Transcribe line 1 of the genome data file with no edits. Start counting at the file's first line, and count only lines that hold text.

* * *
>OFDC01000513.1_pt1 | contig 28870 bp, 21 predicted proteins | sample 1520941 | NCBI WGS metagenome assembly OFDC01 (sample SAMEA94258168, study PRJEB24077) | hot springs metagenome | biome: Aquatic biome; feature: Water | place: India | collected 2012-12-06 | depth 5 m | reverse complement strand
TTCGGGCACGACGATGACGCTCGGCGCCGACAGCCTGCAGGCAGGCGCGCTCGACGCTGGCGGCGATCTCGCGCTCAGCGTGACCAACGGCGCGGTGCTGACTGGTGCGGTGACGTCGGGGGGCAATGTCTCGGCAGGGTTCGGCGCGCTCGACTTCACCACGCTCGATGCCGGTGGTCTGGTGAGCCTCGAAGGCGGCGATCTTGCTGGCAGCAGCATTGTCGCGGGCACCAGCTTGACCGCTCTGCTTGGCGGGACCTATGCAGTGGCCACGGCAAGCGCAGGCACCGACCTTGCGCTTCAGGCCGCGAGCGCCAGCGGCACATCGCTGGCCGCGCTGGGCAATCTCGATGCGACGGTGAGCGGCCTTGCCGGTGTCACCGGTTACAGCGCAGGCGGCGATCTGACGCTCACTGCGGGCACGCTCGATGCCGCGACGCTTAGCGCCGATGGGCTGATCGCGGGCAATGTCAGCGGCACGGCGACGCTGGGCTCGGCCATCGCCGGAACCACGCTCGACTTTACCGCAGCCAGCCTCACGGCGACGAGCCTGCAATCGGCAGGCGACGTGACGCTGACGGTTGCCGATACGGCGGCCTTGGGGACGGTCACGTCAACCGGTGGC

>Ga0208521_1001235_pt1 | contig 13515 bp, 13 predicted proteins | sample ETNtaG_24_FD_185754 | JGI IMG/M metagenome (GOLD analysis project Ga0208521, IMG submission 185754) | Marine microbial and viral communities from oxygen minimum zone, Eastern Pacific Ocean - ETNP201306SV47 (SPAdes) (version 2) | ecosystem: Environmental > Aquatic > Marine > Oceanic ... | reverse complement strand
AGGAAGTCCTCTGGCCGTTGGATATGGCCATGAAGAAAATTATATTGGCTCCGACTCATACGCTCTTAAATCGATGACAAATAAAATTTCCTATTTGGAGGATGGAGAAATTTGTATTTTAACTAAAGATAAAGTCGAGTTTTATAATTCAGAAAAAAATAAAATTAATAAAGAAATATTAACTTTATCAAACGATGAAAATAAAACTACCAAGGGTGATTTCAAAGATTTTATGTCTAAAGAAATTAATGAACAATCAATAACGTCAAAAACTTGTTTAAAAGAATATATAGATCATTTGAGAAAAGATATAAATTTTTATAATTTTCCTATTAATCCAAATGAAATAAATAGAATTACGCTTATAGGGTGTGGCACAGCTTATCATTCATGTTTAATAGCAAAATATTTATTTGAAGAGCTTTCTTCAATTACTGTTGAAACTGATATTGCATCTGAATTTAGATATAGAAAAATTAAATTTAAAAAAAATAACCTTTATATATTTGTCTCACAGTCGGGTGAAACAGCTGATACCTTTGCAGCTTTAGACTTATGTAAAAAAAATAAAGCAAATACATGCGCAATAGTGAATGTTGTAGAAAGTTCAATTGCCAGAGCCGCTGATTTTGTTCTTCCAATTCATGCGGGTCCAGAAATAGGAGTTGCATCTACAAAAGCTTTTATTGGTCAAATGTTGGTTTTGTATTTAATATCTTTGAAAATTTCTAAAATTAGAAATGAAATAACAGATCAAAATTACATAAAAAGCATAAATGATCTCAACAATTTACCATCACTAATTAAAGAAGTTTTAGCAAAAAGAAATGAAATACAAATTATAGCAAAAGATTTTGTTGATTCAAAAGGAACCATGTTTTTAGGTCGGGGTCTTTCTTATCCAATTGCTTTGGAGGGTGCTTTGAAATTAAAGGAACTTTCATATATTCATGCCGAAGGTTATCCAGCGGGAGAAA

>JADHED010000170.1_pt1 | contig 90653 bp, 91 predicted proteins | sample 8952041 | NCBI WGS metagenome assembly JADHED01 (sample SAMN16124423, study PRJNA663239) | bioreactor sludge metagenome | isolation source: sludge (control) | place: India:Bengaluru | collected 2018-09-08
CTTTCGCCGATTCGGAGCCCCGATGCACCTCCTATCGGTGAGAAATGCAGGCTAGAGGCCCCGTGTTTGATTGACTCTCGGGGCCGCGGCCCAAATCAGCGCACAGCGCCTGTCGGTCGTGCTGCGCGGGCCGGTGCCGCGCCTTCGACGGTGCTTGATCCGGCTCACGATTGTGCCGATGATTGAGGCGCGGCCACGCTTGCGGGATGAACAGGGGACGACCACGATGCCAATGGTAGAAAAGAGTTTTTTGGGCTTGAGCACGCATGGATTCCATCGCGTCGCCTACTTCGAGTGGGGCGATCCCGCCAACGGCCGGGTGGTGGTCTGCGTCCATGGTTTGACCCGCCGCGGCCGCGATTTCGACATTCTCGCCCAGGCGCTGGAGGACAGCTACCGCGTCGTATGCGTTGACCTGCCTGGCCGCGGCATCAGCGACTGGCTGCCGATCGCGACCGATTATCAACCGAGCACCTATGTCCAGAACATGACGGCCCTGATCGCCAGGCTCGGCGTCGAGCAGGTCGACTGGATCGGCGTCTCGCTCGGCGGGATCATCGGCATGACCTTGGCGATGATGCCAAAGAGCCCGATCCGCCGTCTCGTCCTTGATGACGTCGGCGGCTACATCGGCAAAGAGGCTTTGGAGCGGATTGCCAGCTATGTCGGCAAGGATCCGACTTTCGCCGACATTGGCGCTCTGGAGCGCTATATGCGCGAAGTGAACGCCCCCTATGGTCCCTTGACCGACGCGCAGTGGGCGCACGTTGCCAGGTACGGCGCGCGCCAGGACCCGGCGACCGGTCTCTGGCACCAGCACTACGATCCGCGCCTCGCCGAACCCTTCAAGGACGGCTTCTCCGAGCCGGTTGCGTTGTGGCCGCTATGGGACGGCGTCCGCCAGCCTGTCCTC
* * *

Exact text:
>OFDC01000513.1_pt1 | contig 28870 bp, 21 predicted proteins | sample 1520941 | NCBI WGS metagenome assembly OFDC01 (sample SAMEA94258168, study PRJEB24077) | hot springs metagenome | biome: Aquatic biome; feature: Water | place: India | collected 2012-12-06 | depth 5 m | reverse complement strand